Post graduate personal statements

Late May and early June can be a very stressful time for final-year undergraduates, though not necessarily in the way you might expect. Yes, doing those final exams highly stressful. But it's a short-term stress that magically evaporates after the final paper is scooped up off the exam-hall desk by the invigilator. After that, there's nothing but euphoria. Well, for a few days or weeks at least. Because after that, the reality that university is over kicks in, along with the realization that there has to be a next step in life. For some students, this isn't a problem. They've already made plans, whether they take the form of jobs, travelling or further study.

But this isn't the case for everyone. And if this applies to you, then you'll know that feeling of dread about the future. You've probably got ideas about what you'd like to do, but haven't yet turned them into solid plans.

It's that last bit that we're here to help you with. We'll look at job applications in another post; today we'll focus on the steps you need to take to continue your studies.

Contrary to the way they felt when they were in the midst of a storm of coursework and exam revision, many students find after all that has been conquered that they'd actually love nothing more than the opportunity to carry on studying their subject. However, they worry that it may be too late to get into a master's course for the upcoming academic year.

In fact, this isn't the case. While undergraduate application season mainly runs until mid-January, the majority of postgraduate applications come over the spring and summer. So if you're interested in continuing your studies, there's still time to get things sorted out.

You'll need to approach the task with a degree of efficiency, though. It's not just a question of picking a course; you also have to convince them to let you into it. And many students take a wrong turn at this stage, thinking that the admissions process will be essentially the same as when they filled in their UCAS form.

But it's not, and an awareness of this will save you a lot of time when it comes to applying, and also vastly increase your chances of being offered a place.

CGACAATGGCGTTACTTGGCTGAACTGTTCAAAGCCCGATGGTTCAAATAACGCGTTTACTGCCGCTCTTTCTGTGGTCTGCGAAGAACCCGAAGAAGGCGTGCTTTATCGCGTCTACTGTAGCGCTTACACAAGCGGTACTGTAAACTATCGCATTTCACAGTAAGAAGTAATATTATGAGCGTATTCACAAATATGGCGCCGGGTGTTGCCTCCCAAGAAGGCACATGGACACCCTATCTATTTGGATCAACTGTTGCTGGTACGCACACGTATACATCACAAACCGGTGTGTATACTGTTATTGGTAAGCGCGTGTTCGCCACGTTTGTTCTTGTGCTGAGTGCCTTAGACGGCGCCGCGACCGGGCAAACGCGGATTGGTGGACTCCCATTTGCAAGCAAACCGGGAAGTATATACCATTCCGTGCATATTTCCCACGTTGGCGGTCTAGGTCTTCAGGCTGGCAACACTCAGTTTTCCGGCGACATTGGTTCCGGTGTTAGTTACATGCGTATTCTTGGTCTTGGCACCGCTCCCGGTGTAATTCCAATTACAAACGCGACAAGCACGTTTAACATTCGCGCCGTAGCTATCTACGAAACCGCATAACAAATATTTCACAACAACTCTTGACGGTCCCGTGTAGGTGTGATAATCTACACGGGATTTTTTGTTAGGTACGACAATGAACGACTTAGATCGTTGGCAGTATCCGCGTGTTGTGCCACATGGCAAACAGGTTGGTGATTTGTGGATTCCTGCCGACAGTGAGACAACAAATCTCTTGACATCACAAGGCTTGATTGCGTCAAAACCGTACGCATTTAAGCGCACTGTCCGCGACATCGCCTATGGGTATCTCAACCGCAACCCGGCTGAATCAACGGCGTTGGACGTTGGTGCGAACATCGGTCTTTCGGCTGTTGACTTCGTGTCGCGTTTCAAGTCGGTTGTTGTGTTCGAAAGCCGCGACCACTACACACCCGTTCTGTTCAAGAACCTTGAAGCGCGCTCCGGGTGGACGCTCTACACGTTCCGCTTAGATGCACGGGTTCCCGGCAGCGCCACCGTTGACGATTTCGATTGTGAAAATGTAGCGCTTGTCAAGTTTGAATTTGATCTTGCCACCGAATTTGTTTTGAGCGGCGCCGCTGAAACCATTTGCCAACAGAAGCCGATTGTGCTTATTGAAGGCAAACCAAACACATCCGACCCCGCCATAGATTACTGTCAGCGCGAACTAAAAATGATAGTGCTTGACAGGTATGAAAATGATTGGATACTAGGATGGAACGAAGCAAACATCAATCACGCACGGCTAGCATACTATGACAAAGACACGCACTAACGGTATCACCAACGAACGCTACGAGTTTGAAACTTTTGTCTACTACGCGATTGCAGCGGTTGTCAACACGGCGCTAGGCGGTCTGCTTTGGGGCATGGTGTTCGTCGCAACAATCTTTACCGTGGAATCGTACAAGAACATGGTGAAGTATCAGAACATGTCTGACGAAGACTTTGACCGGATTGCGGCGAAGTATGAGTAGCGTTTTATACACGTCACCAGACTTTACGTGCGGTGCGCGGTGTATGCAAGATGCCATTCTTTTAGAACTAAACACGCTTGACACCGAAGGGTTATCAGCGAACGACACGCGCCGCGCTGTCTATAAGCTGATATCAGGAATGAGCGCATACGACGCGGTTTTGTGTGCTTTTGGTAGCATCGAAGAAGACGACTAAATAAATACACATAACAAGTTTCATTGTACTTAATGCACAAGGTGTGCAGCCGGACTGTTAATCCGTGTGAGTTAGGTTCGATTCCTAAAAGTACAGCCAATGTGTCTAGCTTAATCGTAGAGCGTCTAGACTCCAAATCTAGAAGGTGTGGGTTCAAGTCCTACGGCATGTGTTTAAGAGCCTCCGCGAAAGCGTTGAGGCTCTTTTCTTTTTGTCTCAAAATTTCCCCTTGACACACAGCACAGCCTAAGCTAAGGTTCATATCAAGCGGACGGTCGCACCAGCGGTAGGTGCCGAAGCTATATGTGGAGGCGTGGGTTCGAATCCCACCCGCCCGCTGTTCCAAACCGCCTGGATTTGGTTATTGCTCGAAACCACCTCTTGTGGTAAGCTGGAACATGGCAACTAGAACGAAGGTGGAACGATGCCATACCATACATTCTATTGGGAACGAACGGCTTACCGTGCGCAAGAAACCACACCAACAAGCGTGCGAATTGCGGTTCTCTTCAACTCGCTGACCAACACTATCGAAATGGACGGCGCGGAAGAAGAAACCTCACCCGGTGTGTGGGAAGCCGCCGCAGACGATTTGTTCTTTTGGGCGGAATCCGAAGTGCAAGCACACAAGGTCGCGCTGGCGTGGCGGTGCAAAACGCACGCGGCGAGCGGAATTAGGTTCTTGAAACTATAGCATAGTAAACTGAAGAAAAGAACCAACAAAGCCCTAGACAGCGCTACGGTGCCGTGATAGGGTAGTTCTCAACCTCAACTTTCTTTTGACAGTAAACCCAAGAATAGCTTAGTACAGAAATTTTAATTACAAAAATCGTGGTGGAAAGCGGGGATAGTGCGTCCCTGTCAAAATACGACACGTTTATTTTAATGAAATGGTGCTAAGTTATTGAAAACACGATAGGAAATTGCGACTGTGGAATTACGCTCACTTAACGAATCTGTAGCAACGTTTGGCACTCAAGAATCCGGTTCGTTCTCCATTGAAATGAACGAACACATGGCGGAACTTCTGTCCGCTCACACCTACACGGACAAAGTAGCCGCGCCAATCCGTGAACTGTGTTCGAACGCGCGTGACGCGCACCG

Here are the key differences between undergraduate and postgraduate applications, along with how you can take steps to make sure you don't fall into the trap of just rehashing your undergraduate application:

1) You need to know about the course in much more detail, and go into more detail about it on your personal statement.

You apply directly to the university at postgraduate level, and they want to know exactly why you've chosen them. Unlike with your UCAS statement, then, you need to go into the level of talking about specific modules that your chosen course offers, and why they're of interest to you.

2) You need to display a much greater level of subject knowledge

Talking about why the subject interests you in vague terms simply won't cut it at postgraduate level; you need to be able to demonstrate that you have developed a sophisticated appreciation of your chosen subject during your time as an undergraduate, not to mention a true motivation for it.

3) Your admissions statement should only talk about things that are directly relevant to the course, unless you're told to do otherwise.

UCAS personal statements usually spend time talking about part-time jobs and hobbies. This is because when seventeen-year-olds apply to university, admissions tutors are looking more for a generic set of personal qualities than subject expertise. But now you're a grown-up, and so they're not interested in the potential of who you could develop into. They're purely interested in your abilities as a student, and perhaps also how their course fits into your future career plans. So cut out the Duke of Edinburgh stuff!

If you follow these three guidelines, and act swiftly in putting together a personal statement, then come September you could well be returning to student life, rather than twiddling your thumbs and drifting through those post-undergraduate months. Good luck!